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There is something in the roles I don't exactly get. using the [Authorize] attribute

When you have the [Authorize] attribute on the controller and on the action:

  1. When a role is in both, this role will have access
  2. When a role is only defined at the Controller, but not at the Action, no access
  3. When a role is only defined at the Action, but not at the Controller, no access

I get that, that's logical. You need access to the controller before you can run an action.

What I dont get is why this doesnt work:

[Authorize(Roles = "Algemeen Beheer, Admin, Coordinator, Secretariaat")]
public class FacturatieGegevensController : Controller {

    [Authorize(Users = "Stefan.coordinator", Roles = "Algemeen Beheer, Admin")]
    public ActionResult Create(int instID) {

        return View();


When I am logged in as user Stefan.coordinator which has the role coordinator, I can access the controller, but I can not access the Create Action. I thought this would be an OR relation between Users and Roles. Is it not? and how do I get this to work?

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up vote 6 down vote accepted

The condition to access the Create method is:

((ROLE in { Algemeen Beheer, Admin, Coordinator, Secretariaat })) [from controller-level] AND ((USER in { Stefan.coordinator }) AND (ROLE in { Algemeen Beheer, Admin })) [from method-level]

Once all the ANDs / ORs have been worked out, this results in simply:

USER in { Stefan.coordinator } AND ROLE in { Algemeen Beheer, Admin }

That is, within a particular AuthorizeAttribute, the Users and Roles are ANDed together. And across multiple AuthorizeAttributes, the conditions are ANDed together.

The best way to think of this is that the [Authorize] attributes are not aware of each other, so each executes independently. The controller-level one goes first, then the method-level one goes. To get access to the method, you need to pass all gates.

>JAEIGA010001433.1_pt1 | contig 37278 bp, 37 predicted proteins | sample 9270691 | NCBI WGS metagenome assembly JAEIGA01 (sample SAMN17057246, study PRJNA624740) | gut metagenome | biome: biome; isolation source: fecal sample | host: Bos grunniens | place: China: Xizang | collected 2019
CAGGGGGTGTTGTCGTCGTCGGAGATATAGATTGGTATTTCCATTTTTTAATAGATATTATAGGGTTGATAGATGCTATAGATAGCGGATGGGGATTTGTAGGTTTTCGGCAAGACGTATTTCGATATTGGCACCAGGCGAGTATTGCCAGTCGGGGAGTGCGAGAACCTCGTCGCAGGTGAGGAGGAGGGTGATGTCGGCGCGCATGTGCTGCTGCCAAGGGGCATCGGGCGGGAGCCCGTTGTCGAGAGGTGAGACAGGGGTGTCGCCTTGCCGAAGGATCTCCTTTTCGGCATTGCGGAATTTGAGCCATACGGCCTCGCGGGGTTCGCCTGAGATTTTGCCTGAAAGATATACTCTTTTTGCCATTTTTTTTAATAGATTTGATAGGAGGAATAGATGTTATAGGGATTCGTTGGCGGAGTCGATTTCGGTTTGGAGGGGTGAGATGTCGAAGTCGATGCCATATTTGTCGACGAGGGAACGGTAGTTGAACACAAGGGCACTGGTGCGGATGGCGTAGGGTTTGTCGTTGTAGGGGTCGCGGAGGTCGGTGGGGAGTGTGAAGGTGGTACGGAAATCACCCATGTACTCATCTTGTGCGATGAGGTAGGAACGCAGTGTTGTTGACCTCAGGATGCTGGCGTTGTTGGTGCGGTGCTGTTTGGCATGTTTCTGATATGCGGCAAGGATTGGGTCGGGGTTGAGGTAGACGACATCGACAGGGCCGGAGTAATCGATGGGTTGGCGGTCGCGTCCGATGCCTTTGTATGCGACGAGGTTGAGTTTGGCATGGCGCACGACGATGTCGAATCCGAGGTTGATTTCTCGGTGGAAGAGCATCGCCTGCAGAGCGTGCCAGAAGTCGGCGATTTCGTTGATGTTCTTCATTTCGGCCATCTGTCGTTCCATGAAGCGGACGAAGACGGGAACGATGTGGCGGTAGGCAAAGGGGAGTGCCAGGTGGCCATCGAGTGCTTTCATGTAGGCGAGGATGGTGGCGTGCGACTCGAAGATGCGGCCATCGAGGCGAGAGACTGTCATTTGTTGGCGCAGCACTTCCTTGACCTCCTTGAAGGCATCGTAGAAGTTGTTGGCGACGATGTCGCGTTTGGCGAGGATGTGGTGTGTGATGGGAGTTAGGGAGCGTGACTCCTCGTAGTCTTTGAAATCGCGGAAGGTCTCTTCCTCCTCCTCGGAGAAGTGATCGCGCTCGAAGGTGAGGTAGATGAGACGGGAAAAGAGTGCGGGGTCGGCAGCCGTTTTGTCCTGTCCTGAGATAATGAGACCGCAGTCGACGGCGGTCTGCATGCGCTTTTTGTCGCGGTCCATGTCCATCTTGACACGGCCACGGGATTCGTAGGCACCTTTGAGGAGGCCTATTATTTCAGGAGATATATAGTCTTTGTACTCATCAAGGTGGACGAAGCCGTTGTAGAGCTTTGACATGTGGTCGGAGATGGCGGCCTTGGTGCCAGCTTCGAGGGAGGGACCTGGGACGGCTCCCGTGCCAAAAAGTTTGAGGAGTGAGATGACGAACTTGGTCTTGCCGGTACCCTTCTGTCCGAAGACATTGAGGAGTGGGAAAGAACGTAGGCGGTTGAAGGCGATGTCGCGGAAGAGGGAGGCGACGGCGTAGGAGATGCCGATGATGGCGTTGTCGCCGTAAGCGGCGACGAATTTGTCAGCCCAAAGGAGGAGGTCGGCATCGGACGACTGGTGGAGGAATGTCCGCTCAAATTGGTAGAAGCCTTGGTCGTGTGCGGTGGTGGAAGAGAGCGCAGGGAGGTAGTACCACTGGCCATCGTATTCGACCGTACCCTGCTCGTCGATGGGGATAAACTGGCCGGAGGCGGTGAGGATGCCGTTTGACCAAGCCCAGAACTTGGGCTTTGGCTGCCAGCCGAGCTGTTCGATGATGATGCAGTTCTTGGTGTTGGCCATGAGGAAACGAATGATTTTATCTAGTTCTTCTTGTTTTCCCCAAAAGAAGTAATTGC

Edit - there was a question on how the logic works out as it does above.


A = ROLE is "Algemeen Beheer"
B = ROLE is "Admin"
C = ROLE is "Coordinator"
D = ROLE is "Secretariaat"
E = USER is "Stefan.coordinator"

Since the controller-level [Authorize] attribute is (A || B || C || D), the method-level [Authorize] attribute is (E && (A || B)), and multiple [Authorize] attributes are represented by a logical AND, the logic ends up as (A || B || C || D) && (E && (A || B)), which reduces to E && (A || B), which requires the user to be named "Stefan.coordinator" and to be in the "Algemeen Beheer" or "Admin" roles. Since the user Stefan.coordinator isn't in either of these two roles, the check fails.

To your particular problem..

If you want to apply your own logic to the [Authorize] attribute checks, subclass AuthorizeAttribute and override the AuthorizeCore method. That way you can say if (User == "Stefan.coordinator" || base.AuthorizeCore(...)) { ... }.

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Perhaps I am not following your logic, why is the ((USER in { Stefan.coordinator }) being eliminated? – Nathan Taylor Jan 12 '11 at 19:16
@Nathan - I've posted a clarification. Please let me know if this answers your question! – Levi Jan 13 '11 at 4:28
there is a mistake in your equation. It seems to be ((USER in { Stefan.coordinator }) AND (ROLE in { Algemeen Beheer, Admin })) [from method-level] because no other user can access the Action when it has this user-tag – Stefanvds Jan 13 '11 at 9:41
Bah, can't believe I forgot how that code worked. -_- Updating answer. – Levi Jan 13 '11 at 17:17

The [Authorize] specified at controller level is the default, used when there is no [Authorize] specified for an individual action method.

The two do not work together, and only one will ever get executed.

If you specify both a user and roles in the [Authorize] filter, then both must be satisfied to allow access to the method.

Therefore it's an AND not OR.

share|improve this answer
[Editing previous comment] This is incorrect. All [Authorize] attributes (both controller and method) are executed. – Levi Jan 13 '11 at 17:16

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